The City of Cape Town has said that a male baboon from Smitswinkel Bay was put down on Thursday after its raiding behaviour put other baboons from the area in danger as well. File picture: Brenton Geach/African News Agency
The City of Cape Town has said that a male baboon from Smitswinkel Bay was put down on Thursday after its raiding behaviour put other baboons from the area in danger as well. File picture: Brenton Geach/African News Agency

Smitswinkel Bay baboon put down as its raiding put other baboons in danger

By Staff Reporter Time of article published Apr 8, 2021

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Cape Town - The City of Cape Town has said that a male baboon from Smitswinkel Bay was put down on Thursday morning after its raiding behaviour put other baboons from the area in danger as well.

The City said the male baboon left his natal Plateau Road troop in December 2018, and successfully joined the Smitswinkel Bay troop soon after.

However, towards the latter part of last year the baboon started raiding occupied and unoccupied houses in the Murdoch Valley area and beyond.

Between October 1 in 2020 and February 28, the male baboon entered the urban area on more than 40 occasions. In February 2021 alone the baboon entered houses on more than 10 occasions while residents were inside.

“A splinter group of females and juveniles from the Smitswinkel Bay troop started following the male baboon into the urban area over the past several weeks. This behaviour put the whole splinter group in danger as well,” the City said.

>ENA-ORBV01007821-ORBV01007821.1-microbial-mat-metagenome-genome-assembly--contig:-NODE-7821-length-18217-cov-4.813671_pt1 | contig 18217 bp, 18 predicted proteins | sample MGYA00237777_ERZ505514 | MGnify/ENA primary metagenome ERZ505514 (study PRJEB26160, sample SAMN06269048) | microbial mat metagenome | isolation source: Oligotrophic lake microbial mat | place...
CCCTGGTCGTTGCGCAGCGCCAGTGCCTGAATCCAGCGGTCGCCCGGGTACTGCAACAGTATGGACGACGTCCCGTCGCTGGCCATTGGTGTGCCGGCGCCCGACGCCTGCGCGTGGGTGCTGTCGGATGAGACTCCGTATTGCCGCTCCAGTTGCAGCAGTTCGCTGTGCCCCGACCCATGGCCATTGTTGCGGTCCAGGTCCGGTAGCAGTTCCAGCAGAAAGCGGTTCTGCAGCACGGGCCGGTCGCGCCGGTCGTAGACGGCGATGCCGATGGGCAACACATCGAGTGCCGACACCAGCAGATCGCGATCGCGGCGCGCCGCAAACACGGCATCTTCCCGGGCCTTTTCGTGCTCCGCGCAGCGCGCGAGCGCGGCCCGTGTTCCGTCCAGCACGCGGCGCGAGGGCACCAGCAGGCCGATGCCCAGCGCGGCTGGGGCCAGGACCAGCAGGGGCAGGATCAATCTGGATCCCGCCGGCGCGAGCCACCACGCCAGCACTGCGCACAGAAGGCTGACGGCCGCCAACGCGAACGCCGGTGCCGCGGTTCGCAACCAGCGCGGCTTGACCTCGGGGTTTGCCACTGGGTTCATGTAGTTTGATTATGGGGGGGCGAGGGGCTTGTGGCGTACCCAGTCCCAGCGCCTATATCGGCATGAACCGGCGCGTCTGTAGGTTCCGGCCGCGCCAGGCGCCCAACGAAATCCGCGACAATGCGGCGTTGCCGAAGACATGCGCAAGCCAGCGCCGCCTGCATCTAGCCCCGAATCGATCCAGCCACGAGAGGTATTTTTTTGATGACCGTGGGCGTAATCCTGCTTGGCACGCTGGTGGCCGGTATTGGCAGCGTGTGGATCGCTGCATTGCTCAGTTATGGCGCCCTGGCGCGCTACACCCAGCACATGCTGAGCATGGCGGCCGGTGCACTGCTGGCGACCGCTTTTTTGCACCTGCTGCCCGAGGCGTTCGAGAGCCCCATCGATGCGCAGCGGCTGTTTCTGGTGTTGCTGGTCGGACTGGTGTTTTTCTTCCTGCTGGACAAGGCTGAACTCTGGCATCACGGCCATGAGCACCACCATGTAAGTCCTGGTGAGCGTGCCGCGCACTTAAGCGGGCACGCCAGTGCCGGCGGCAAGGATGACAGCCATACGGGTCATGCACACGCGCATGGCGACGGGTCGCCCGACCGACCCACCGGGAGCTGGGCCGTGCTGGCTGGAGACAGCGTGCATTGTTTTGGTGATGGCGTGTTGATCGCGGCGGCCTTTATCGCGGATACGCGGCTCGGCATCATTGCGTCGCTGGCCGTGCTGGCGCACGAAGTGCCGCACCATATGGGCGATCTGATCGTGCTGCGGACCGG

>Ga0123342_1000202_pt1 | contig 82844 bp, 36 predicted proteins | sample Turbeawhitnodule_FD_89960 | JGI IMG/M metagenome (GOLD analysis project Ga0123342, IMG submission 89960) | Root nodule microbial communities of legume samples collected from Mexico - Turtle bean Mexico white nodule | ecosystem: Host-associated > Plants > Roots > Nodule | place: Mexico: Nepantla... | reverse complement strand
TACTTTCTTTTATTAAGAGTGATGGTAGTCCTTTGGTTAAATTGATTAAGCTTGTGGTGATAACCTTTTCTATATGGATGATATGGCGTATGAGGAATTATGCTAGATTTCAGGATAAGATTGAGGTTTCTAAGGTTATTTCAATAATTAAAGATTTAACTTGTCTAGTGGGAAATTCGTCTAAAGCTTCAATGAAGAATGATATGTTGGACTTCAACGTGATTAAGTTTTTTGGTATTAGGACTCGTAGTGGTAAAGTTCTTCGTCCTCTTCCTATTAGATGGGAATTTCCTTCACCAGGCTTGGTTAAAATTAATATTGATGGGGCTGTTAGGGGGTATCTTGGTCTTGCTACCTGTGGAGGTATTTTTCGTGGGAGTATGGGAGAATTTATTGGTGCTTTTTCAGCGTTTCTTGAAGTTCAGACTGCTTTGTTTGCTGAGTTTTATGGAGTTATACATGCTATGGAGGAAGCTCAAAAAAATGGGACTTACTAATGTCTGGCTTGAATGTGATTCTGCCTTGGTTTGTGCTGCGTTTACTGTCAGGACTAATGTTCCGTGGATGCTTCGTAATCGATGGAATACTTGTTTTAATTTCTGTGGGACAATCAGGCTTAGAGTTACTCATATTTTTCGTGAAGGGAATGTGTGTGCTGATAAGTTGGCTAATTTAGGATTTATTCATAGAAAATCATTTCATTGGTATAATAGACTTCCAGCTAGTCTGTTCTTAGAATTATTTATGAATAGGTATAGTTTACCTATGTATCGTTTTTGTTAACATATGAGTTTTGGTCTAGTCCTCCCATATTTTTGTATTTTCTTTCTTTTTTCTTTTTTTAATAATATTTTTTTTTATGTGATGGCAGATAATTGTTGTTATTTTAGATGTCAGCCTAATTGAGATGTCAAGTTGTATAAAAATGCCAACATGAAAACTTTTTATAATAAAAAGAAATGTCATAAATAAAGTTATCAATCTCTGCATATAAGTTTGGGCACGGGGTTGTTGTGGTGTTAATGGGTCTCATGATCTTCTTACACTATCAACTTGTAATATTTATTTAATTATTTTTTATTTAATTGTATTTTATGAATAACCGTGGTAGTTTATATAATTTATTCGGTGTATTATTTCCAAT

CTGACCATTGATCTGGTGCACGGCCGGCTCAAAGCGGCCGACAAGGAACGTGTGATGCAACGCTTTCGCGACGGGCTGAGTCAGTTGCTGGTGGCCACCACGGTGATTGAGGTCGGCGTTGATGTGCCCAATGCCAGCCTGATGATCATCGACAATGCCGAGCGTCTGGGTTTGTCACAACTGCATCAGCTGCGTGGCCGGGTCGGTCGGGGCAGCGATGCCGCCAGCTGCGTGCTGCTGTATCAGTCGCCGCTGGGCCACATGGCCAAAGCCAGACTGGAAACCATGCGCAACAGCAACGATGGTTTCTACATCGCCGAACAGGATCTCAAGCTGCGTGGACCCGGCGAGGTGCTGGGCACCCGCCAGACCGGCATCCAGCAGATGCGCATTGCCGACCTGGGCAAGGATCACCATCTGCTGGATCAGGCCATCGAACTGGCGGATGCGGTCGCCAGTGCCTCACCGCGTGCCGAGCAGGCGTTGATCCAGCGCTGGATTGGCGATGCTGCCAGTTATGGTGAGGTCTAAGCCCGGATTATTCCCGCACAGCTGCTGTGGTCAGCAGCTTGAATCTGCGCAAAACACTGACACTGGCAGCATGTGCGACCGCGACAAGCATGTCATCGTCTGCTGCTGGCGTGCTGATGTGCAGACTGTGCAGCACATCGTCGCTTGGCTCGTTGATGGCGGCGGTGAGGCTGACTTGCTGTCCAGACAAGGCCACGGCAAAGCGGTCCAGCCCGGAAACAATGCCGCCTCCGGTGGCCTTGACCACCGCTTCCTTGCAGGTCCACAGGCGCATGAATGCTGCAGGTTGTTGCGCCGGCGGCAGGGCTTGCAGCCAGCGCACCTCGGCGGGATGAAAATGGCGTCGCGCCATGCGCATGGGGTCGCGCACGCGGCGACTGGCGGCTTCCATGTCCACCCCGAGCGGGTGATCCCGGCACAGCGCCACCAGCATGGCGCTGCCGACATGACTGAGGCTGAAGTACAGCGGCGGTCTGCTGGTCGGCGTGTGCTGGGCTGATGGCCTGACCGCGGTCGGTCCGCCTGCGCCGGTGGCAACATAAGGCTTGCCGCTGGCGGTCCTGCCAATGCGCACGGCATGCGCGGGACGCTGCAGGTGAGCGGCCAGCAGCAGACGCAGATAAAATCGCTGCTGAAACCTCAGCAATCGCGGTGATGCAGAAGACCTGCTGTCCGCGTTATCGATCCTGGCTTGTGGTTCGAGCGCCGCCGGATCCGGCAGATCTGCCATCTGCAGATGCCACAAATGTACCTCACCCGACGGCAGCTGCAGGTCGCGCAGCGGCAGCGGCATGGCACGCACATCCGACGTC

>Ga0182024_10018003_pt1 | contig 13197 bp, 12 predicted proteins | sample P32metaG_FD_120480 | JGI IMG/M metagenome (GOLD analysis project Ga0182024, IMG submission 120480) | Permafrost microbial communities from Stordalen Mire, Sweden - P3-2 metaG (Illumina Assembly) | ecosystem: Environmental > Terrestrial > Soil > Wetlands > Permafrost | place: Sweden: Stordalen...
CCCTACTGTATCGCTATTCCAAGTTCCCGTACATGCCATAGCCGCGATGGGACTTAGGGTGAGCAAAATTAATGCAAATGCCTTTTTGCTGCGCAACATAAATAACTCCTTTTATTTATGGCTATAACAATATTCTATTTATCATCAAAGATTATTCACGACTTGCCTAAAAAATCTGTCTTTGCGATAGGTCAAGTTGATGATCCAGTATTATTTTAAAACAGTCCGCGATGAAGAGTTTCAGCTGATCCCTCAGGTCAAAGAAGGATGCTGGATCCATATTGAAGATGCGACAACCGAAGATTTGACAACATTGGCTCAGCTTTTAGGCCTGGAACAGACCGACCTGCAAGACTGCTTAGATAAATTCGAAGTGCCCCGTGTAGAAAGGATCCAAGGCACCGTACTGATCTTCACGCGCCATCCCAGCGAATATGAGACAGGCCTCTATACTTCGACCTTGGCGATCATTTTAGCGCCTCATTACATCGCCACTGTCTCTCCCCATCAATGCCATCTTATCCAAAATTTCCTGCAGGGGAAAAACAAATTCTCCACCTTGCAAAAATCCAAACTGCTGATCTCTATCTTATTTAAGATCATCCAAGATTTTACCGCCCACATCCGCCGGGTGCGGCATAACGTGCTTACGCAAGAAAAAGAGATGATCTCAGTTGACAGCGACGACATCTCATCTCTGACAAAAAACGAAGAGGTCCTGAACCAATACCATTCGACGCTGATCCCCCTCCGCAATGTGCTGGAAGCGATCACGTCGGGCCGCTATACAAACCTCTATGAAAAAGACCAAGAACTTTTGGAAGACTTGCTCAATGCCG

They added that over the past few months the local community has been extensively engaged on how to baboon-proof their properties, and manage waste in an attempt to deter the raiding behaviour.

Some of the measures implemented to reduce food attractants included:

  • the permanent removal of bins, and closure of braai facilities at the picnic site at Miller’s Point
  • recommendations to the local boat and ski-club on how to reduce food attractants at their facilities
  • discussions with local restaurant owners about waste management and baboon-proofing of kitchens

The City added that residents also joined the ‘Chacma Challenge’ – a community-led initiative to provide free baboon-proofing of waste bins – but none of these actions succeeded in deterring the raiding baboon’s behaviour.

“Baboon rangers’ attempts to deter the male baboon from entering Murdoch Valley had very limited success. Despite reallocating more resources, and increasing community engagements about waste management, the baboon had increasing and significant direct contact with residents,” the City said.

The City added: “Of great concern was that he could contract and spread Covid-19 from close contact with residents.

“In the interest of the safety of the Smitswinkel Bay troop, and the safety of local residents, it was recommended to CapeNature and SANParks that the raiding baboon be euthanised.

“He was at risk of being injured or killed through inhumane methods due to spending more and more time in the urban area, while also leading a splinter group into Murdoch Valley,” the City said.

CapeNature, who supported the removal of this baboon, issued the permit, and the City confirmed that an independent veterinarian assisted with the procedure that took place earlier today.

“It is believed that the general welfare of the Smitswinkel Bay troop will increase over time, as the splinter group returns to their natural habitat to forage for food,” they said.

Cape Argus

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